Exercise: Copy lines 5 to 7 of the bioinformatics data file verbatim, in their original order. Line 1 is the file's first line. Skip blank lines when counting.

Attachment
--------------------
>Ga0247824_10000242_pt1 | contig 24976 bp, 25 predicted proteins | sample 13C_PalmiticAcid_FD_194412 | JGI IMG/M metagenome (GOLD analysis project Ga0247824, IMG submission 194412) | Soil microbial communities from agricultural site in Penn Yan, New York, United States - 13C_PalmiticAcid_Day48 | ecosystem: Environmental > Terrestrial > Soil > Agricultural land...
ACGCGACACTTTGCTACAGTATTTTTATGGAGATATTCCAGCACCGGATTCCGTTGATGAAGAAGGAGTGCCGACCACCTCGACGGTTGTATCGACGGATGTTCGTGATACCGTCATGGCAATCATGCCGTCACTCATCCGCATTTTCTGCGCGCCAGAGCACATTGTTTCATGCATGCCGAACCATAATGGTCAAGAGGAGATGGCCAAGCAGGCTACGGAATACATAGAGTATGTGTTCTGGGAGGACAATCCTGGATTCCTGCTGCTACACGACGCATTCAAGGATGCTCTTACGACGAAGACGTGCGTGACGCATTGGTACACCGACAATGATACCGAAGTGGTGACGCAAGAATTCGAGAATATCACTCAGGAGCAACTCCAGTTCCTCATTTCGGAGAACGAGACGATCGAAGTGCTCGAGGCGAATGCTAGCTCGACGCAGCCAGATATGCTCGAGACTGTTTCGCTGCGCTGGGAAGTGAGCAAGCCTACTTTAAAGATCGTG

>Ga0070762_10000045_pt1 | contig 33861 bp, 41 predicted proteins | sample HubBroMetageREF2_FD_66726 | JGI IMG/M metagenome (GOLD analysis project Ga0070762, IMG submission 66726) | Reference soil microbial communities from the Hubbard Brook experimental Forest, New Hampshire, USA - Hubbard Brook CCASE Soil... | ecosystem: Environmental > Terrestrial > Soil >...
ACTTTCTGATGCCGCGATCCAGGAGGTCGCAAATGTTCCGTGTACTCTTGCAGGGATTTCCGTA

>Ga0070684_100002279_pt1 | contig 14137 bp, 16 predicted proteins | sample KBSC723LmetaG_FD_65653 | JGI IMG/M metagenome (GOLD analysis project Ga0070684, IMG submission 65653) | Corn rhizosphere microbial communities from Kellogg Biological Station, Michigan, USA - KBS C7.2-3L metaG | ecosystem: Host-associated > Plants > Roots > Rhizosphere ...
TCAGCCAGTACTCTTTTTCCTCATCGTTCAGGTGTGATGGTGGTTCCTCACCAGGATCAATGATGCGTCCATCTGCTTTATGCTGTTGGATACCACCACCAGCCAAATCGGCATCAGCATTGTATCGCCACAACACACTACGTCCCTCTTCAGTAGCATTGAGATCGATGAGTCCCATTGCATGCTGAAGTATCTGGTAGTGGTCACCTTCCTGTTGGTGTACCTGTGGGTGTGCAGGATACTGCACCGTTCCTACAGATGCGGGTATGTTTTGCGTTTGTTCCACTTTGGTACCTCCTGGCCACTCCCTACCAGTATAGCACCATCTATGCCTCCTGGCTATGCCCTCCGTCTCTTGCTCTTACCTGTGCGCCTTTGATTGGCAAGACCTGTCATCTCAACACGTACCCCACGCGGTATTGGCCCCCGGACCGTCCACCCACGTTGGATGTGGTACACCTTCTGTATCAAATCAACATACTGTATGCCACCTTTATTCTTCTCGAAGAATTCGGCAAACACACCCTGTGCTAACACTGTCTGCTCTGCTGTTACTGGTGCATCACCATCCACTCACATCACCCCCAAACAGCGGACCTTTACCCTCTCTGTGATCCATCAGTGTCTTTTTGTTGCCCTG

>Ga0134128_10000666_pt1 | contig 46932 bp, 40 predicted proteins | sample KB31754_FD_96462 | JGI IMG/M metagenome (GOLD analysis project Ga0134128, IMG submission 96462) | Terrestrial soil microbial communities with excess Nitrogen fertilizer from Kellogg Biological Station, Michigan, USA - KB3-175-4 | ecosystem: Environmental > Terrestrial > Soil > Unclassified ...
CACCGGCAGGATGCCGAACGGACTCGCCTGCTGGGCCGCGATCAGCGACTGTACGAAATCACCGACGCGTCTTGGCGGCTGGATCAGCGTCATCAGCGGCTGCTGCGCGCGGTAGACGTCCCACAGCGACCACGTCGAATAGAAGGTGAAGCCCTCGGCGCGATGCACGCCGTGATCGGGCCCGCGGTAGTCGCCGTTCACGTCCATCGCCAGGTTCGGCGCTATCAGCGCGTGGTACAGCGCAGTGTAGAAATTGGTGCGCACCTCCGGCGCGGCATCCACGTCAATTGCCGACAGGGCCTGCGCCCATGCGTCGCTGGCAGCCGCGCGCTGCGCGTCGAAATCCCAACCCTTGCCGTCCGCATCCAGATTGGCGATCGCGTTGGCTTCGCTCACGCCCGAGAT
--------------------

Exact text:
>Ga0070684_100002279_pt1 | contig 14137 bp, 16 predicted proteins | sample KBSC723LmetaG_FD_65653 | JGI IMG/M metagenome (GOLD analysis project Ga0070684, IMG submission 65653) | Corn rhizosphere microbial communities from Kellogg Biological Station, Michigan, USA - KBS C7.2-3L metaG | ecosystem: Host-associated > Plants > Roots > Rhizosphere ...
TCAGCCAGTACTCTTTTTCCTCATCGTTCAGGTGTGATGGTGGTTCCTCACCAGGATCAATGATGCGTCCATCTGCTTTATGCTGTTGGATACCACCACCAGCCAAATCGGCATCAGCATTGTATCGCCACAACACACTACGTCCCTCTTCAGTAGCATTGAGATCGATGAGTCCCATTGCATGCTGAAGTATCTGGTAGTGGTCACCTTCCTGTTGGTGTACCTGTGGGTGTGCAGGATACTGCACCGTTCCTACAGATGCGGGTATGTTTTGCGTTTGTTCCACTTTGGTACCTCCTGGCCACTCCCTACCAGTATAGCACCATCTATGCCTCCTGGCTATGCCCTCCGTCTCTTGCTCTTACCTGTGCGCCTTTGATTGGCAAGACCTGTCATCTCAACACGTACCCCACGCGGTATTGGCCCCCGGACCGTCCACCCACGTTGGATGTGGTACACCTTCTGTATCAAATCAACATACTGTATGCCACCTTTATTCTTCTCGAAGAATTCGGCAAACACACCCTGTGCTAACACTGTCTGCTCTGCTGTTACTGGTGCATCACCATCCACTCACATCACCCCCAAACAGCGGACCTTTACCCTCTCTGTGATCCATCAGTGTCTTTTTGTTGCCCTG

>Ga0134128_10000666_pt1 | contig 46932 bp, 40 predicted proteins | sample KB31754_FD_96462 | JGI IMG/M metagenome (GOLD analysis project Ga0134128, IMG submission 96462) | Terrestrial soil microbial communities with excess Nitrogen fertilizer from Kellogg Biological Station, Michigan, USA - KB3-175-4 | ecosystem: Environmental > Terrestrial > Soil > Unclassified ...